Windows 10 version 1903 is currently being distributed. Among other things, this provides much more flexibility to logging in to web sites, like Cameo. It links the Windows Hello authentication system (first introduced to Windows in 2018) with webauthn, the browser technology which allows you to log in to Cameo using the operating system’s biometric sensors or physical security keys (also introduced into Chrome and Firefox in 2018). All browser requests to log in using these methods on Windows 10 now go via Windows Hello.
To find out which version of Windows 10 you have, go to Settings, then System, then About (you may have to scroll down to see it on the menu), then look at Version under Windows specifications (again scrolling down). To set up Windows Hello, in Windows go to Settings, then Accounts, then Sign-in Options.
Also, Android fingerprint sensors should now work, as should the built-in fingerprint sensors on recent MacBook Pro and MacBook Air (only using Chrome or Firefox – Safari doesn’t support webauthn yet). Unfortunately iOS is behind, and webauthn still isn’t supported at all on iPhone or iMac on iOS.
Cameo changes for Windows Hello
For keys/biometrics already registered in Cameo, logging into Cameo works the same way as it used to. However, the prompts to insert or touch the button on your key look a bit different as they come from Windows not the browser.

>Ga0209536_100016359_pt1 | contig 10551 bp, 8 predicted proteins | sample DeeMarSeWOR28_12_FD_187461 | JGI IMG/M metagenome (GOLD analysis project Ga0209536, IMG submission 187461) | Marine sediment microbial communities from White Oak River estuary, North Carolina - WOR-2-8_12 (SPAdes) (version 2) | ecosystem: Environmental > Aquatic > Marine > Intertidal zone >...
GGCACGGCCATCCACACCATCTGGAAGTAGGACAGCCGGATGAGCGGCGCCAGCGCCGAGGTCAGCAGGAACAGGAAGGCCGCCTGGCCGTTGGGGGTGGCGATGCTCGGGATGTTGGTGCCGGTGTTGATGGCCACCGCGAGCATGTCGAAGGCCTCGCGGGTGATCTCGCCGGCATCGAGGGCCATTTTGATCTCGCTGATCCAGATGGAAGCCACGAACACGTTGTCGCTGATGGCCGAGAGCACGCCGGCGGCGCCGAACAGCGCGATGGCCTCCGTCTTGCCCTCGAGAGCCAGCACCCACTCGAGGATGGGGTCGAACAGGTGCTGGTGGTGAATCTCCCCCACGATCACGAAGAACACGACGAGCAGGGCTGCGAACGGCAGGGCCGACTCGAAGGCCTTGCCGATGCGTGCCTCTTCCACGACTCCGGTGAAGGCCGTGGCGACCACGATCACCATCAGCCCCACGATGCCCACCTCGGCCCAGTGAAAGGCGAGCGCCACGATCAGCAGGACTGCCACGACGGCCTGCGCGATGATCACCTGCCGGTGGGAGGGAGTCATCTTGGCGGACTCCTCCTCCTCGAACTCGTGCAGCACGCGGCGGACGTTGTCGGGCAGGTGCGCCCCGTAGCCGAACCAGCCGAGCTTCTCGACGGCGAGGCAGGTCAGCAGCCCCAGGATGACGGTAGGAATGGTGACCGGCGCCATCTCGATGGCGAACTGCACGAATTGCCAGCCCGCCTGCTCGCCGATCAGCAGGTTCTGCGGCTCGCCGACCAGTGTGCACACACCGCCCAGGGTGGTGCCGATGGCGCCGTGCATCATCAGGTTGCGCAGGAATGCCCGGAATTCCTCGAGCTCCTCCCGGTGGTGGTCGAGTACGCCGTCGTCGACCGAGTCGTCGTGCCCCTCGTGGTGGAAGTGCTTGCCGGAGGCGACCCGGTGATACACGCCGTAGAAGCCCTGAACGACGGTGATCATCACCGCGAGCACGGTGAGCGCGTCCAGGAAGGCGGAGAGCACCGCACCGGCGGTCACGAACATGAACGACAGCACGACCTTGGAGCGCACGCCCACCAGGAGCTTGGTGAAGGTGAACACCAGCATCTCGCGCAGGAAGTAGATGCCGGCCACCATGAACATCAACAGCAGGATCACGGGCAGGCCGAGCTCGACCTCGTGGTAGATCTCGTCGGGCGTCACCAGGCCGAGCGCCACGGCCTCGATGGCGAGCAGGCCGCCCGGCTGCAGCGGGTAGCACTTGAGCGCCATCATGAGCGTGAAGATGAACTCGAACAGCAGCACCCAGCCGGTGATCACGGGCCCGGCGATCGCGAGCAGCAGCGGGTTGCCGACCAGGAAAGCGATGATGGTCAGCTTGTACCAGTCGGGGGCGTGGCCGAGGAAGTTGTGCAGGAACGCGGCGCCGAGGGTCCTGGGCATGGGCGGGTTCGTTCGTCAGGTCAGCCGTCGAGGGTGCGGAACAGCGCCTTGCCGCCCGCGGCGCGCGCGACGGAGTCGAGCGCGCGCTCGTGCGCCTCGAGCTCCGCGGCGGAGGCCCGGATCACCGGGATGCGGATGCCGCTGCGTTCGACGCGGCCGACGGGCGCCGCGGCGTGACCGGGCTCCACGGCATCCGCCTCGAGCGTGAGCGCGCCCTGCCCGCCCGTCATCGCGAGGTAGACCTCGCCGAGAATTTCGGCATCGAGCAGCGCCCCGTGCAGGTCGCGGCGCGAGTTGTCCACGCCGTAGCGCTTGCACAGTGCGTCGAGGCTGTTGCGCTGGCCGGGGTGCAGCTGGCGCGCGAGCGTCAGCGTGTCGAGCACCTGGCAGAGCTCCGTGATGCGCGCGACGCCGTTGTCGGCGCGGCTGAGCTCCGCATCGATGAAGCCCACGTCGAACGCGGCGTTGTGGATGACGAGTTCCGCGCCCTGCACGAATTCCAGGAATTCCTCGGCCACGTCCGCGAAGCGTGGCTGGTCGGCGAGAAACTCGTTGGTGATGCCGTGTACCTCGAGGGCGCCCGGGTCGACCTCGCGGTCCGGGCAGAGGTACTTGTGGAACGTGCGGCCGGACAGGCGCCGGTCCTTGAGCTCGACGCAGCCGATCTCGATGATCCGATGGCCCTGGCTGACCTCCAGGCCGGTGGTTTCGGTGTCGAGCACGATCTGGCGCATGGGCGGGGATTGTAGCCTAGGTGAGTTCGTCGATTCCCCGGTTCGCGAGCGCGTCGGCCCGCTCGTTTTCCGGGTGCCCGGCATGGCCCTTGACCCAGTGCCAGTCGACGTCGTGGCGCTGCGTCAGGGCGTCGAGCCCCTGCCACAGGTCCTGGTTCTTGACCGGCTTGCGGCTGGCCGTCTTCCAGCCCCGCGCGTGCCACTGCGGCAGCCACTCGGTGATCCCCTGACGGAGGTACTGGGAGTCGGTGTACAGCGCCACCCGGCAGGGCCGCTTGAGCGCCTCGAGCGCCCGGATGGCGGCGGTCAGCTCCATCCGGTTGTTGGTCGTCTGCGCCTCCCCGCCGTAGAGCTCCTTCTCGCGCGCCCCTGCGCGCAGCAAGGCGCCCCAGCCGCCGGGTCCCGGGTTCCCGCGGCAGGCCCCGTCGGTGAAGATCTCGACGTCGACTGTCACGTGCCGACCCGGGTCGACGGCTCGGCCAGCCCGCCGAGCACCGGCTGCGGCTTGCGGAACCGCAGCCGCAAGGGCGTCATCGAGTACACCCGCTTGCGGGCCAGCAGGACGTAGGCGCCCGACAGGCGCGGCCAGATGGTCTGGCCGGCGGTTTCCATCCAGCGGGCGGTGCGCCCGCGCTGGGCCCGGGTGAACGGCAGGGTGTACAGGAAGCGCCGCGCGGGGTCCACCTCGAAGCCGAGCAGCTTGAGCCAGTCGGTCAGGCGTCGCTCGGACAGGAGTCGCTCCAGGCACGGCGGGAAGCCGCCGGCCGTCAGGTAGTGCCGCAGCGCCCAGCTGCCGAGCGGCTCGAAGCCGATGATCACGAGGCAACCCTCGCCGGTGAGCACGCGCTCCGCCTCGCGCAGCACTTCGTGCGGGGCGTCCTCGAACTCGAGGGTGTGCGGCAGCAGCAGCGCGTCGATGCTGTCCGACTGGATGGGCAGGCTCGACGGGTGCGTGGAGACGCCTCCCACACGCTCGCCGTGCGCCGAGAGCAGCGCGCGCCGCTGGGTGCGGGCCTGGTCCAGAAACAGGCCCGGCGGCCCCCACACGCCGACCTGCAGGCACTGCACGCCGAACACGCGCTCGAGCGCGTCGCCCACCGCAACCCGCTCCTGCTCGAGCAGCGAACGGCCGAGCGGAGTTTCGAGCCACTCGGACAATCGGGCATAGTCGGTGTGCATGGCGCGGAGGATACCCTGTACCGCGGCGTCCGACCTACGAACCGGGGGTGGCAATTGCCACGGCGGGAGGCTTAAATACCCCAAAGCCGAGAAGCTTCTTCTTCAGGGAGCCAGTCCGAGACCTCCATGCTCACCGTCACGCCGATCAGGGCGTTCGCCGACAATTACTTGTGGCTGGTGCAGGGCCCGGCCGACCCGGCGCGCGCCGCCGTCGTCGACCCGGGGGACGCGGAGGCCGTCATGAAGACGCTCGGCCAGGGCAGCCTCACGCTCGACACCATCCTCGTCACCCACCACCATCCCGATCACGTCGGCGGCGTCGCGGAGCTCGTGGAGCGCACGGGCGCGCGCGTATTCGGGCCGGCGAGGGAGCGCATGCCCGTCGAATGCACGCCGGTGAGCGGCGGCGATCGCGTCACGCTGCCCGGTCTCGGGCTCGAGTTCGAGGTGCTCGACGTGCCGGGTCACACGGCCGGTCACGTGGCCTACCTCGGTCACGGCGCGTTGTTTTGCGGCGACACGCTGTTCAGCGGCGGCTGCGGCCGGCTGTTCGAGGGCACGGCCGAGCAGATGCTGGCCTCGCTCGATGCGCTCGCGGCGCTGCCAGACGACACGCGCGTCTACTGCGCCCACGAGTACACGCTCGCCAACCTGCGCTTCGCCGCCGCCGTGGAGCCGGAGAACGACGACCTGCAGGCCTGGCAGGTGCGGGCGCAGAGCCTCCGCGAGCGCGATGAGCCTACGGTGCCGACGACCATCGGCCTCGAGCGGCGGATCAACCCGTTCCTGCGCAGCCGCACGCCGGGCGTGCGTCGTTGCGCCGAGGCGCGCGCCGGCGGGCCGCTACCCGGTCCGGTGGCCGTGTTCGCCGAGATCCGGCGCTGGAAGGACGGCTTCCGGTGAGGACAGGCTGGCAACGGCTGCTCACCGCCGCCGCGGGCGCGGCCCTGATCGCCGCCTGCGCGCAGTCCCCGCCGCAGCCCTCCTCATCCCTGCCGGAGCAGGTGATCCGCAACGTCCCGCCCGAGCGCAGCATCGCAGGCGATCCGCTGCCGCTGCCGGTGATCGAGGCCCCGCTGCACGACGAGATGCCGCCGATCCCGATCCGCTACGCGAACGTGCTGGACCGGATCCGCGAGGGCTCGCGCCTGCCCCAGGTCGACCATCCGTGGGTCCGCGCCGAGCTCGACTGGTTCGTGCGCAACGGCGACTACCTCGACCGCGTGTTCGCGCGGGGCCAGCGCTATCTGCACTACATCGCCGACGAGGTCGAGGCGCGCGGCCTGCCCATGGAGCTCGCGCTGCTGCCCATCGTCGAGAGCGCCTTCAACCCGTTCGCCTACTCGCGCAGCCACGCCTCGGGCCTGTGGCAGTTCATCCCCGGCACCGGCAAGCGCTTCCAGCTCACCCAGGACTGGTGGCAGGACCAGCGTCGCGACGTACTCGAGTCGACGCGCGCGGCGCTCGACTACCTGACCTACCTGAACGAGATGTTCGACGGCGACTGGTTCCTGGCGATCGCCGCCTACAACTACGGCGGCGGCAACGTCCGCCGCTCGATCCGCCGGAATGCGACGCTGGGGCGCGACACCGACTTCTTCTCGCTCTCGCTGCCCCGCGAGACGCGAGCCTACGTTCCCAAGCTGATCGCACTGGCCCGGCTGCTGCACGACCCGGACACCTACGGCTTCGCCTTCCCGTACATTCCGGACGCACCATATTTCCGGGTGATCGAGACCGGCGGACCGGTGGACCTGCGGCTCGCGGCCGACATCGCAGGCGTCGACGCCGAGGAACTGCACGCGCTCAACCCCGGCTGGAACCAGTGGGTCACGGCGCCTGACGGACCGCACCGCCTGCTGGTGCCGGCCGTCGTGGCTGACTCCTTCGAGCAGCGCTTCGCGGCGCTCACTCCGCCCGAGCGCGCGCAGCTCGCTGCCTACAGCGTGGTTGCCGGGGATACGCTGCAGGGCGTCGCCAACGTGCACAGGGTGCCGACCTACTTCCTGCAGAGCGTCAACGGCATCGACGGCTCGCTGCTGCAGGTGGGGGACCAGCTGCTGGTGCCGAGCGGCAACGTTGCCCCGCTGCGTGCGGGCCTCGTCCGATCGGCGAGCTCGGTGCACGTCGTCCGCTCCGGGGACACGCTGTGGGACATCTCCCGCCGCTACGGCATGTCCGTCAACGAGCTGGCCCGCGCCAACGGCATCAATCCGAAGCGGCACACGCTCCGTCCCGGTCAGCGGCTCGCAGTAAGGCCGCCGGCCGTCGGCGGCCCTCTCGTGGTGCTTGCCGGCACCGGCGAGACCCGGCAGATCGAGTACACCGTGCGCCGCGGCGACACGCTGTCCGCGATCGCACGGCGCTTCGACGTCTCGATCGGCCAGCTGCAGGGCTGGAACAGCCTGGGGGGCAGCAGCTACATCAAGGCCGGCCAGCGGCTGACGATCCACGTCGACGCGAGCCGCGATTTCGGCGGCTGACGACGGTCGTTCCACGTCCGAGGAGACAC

To support the additional features of Windows Hello (and similar in the future), there are now two buttons to choose in the Profile section from when linking your Cameo login to an authenticator device.
- Use key deals with transportable physical keys, like the Yubico family of keys. This allows you to use such a device on any computer to log in to Cameo (if you keep it on your key-ring, for example).
- Use built-in, on the other hand, links your Windows log in to your Cameo log in, so you can use any of the methods you have added to Windows Hello to log in to Cameo, but only on the same computer. This includes the Windows PIN, a quick way to sign-in to Windows; because this is part of Windows Hello, you can also now use this
You can register a key both ways if want to get the best of both worlds.
I recently bought a tiny, cheap USB fingerprint reader for my Windows PC. This works nicely with Windows Hello, so I can use it to log in to both Windows and Cameo. It doesn’t have drivers for Mac or Linux unfortunately, so Windows 10 only. I don’t know of any external fingerprint readers that work on Macs without a built-in one. However Yubico 2 and Google Titan keys both continue to work with Chrome and Firefox on Mac.